While The Mallard Drake (43 Franklin St.) awaits its grand opening, the space is serving as a bakery pop-up from the team behind the bar’s menu. Back Alley Bread owners Autumn Moultrie and Brian Villanueva are offering mouthwatering baked goods in the mornings while The Mallard Drake’s owner, Tony Petillo, is tying up loose ends before opening the new watering hole.
This partnership began when Moultrie read the Greenpointers article about The Mallard Drake and reached out to Petillo about renting the bar’s kitchen. “He agreed to give us the kitchen portion if we took over building it out,” explained Moultrie. “After a few months of build out and equipment set up, we’re finally ready to open!”
The chefs are no stranger to pop-ups. Though they both grew up about ten minutes apart in California, Villanueva and Moultrie met at a pasta pop-up in New York in 2017.
Not only are they fantastic bakers, the two are a charitable pair. They have been baking in their apartment since start of pandemic after they lost their jobs. Instead of lounging around, Villanueva started gifting fresh loaves of bread to seniors in the building. He explained that during the pandemic, he noticed that stores were ransacked, and his neighbors couldn’t find bread. First, Villanueva tried to teach them how to make sourdough, but found it proved difficult for the older residents, so eventually, he just left loaves of bread on their doorknobs.
Moultrie was already baking a lot, too, so she added pastries to the bags. Soon, all of the building’s elderly residents were raving about Moultrie’s Angel Donuts. “They got popular very quickly,” laughed Moultrie humbly.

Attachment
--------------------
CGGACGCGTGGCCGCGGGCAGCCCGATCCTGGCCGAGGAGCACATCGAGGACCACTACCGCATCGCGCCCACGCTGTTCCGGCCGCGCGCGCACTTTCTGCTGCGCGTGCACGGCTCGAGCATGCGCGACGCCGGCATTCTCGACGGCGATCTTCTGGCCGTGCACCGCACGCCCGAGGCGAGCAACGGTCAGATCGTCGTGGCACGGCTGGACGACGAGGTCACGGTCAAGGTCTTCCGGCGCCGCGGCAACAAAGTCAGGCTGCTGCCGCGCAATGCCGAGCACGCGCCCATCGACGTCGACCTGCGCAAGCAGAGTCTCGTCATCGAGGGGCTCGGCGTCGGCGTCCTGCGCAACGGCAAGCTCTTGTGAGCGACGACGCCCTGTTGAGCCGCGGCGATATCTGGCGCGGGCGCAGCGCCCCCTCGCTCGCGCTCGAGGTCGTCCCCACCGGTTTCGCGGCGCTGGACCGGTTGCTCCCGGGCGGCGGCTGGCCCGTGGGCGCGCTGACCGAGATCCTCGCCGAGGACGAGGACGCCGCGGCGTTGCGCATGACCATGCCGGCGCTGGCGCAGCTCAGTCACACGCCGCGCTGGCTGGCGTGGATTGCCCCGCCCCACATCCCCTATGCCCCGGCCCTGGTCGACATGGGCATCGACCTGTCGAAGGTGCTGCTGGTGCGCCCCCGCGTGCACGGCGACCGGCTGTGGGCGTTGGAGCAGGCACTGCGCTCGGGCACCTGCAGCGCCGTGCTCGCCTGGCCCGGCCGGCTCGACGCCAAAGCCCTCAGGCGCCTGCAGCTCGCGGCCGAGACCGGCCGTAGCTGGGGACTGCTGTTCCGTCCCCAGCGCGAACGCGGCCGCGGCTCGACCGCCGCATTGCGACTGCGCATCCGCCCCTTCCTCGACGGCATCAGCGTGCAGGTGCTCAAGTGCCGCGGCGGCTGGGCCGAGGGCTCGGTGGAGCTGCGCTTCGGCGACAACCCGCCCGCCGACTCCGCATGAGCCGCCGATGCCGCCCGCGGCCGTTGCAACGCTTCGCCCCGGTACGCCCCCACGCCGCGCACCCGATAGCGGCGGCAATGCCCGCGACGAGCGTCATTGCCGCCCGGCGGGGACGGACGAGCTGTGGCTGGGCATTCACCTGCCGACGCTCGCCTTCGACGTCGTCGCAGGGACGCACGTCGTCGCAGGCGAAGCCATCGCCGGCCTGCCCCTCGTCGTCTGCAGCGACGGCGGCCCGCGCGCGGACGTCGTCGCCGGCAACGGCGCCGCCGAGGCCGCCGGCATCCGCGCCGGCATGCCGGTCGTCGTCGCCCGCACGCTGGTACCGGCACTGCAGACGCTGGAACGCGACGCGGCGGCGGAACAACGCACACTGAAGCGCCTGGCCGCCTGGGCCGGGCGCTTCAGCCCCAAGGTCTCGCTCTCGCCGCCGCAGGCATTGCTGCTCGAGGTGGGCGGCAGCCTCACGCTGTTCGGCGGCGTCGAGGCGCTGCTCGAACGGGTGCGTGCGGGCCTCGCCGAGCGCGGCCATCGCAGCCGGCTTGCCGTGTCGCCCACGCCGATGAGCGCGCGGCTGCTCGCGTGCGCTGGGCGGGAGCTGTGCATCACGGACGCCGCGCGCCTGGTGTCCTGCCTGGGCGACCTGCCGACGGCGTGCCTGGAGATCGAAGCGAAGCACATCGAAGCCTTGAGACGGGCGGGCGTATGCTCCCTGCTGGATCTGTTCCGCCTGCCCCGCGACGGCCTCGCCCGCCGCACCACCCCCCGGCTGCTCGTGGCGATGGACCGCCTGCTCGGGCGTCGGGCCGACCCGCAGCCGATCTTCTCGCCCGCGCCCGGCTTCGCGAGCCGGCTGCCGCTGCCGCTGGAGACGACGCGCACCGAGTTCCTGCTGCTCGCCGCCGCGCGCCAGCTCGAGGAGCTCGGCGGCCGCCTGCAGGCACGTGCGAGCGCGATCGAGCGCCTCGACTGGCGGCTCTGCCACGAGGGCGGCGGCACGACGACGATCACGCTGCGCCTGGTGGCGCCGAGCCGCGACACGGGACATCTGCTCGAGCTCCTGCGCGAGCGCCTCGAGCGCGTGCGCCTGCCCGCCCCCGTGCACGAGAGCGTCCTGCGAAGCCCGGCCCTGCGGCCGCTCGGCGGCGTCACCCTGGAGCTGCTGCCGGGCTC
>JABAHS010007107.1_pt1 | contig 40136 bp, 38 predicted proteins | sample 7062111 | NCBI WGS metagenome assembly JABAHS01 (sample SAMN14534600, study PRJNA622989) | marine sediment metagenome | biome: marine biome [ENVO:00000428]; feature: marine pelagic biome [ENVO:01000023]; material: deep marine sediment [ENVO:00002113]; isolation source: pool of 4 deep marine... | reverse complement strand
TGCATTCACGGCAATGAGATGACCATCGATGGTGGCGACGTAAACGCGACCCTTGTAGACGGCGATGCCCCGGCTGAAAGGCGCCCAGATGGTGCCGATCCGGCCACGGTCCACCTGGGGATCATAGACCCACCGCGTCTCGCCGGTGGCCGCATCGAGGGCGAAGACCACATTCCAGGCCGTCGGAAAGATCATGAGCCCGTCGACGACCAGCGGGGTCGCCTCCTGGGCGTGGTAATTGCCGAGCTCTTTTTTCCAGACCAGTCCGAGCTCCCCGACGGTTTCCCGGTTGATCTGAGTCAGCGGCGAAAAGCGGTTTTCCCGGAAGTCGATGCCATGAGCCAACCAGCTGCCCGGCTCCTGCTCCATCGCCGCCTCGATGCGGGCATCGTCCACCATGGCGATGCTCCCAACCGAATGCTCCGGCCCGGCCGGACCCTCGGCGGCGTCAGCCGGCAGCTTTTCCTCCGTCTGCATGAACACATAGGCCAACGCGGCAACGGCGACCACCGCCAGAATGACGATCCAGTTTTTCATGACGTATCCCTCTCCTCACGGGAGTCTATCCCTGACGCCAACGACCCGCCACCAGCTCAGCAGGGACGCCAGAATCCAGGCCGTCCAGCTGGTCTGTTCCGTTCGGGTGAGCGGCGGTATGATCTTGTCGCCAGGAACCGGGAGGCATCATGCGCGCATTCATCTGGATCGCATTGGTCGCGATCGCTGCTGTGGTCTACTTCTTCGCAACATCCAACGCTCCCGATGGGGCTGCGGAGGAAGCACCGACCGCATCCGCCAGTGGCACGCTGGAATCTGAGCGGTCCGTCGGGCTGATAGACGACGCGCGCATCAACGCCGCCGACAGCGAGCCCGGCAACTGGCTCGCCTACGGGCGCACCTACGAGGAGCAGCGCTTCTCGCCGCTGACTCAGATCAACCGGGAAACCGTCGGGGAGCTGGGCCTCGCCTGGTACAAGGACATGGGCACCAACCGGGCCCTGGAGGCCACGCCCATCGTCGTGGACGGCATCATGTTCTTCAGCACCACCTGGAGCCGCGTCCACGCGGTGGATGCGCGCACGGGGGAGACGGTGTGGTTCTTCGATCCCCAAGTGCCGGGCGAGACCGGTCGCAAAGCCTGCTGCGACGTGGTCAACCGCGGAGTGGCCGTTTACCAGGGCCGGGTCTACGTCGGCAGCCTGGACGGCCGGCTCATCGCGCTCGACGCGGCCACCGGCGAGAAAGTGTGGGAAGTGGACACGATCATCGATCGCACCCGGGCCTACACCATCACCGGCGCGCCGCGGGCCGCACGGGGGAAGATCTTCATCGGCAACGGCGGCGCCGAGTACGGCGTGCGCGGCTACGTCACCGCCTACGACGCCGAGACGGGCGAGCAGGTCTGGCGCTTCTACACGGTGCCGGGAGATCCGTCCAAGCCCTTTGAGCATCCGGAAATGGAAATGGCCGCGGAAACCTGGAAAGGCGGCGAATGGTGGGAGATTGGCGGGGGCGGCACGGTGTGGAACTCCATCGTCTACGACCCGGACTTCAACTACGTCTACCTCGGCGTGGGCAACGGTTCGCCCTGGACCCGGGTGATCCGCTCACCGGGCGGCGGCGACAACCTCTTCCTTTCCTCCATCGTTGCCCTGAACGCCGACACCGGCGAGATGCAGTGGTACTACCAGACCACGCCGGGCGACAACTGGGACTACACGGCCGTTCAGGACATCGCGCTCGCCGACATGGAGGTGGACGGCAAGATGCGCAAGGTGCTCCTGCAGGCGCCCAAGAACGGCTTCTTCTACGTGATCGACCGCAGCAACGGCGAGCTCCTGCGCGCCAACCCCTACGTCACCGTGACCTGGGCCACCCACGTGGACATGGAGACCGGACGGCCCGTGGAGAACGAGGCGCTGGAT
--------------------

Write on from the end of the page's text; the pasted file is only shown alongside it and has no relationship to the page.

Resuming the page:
At first, the two chefs started taking orders over Instagram. They would wake up to a multitude of messages, asking for the popular treats. Things got really crazy when they were recognized by StarChefs and named one of the publication’s Rising Stars of 2020.
Moultrie and Villanueva knew if the business was going to be a success, they needed to find a space larger than their apartment. That’s when Moultrie reached out to Petillo. To build out The Mallard Drake’s kitchen, the chefs had to buy everything and went searching for affordable used kitchen supplies. “We drove four hours from the middle of New Jersey with our trunk open and a 300 pound oven inside,” said Villanueva.
While building out the kitchen, the chefs created a menu for The Mallard Drake. The menu will focus on childhood classics from the 80’s. Think snacks like Pop-Tarts, Bagel Bites, fried bologna sandwiches, and jumbo pretzels. Most of the menu will include elevated or reimagined versions of childhood classics without all the grease and microwaving. For example, the bagel bites they created are made with sourdough bagels, hot soppressata, smoked mozzarella with a bit of honey.
For now, Back Alley Bread fans can enjoy the pop-up’s morning menu of both sweet and savory breakfast treats, plus lunch and dinner items. The pop-up menu’s most popular item is the Angel Donut. It’s Back Alley Bread’s take on a beignet. They are coated in cinnamon sugar and cooked in Wildflower African raw honey, lending a slightly floral taste to the delicious pastries. Another sweet treat is the ube coconut morning bun. It uses the purple sweet potato from the Philippines. “You’ll see our heritage and experience mixed into the menu,” said Villanueva, who is Filipino.
Back Alley Bread’s second most popular item is the chicken and biscuit pot pie. It reminds Moultrie of the Marie Calendar pot pies of her childhood. Villanueva handpicks vegetables from local farmers’ markets, using things like carrots, celery, peas, and pearl onions, switching them up seasonally. Another tasty choice is the beef patty. They use an all-butter crust and cheese inside. It’s truly outstanding. The patty also comes in vegetarian form with eggplant, squash, and bell pepper.
For dessert, try one of Back Alley Bread’s ice cream sandwiches. The chefs switch up the offerings often, trying funky flavors like blueberry pancake or pineapple upside down cake. They even did a series called “Ice Cream for Breakfast” and offered toast and jam and coffee ice cream sandwiches.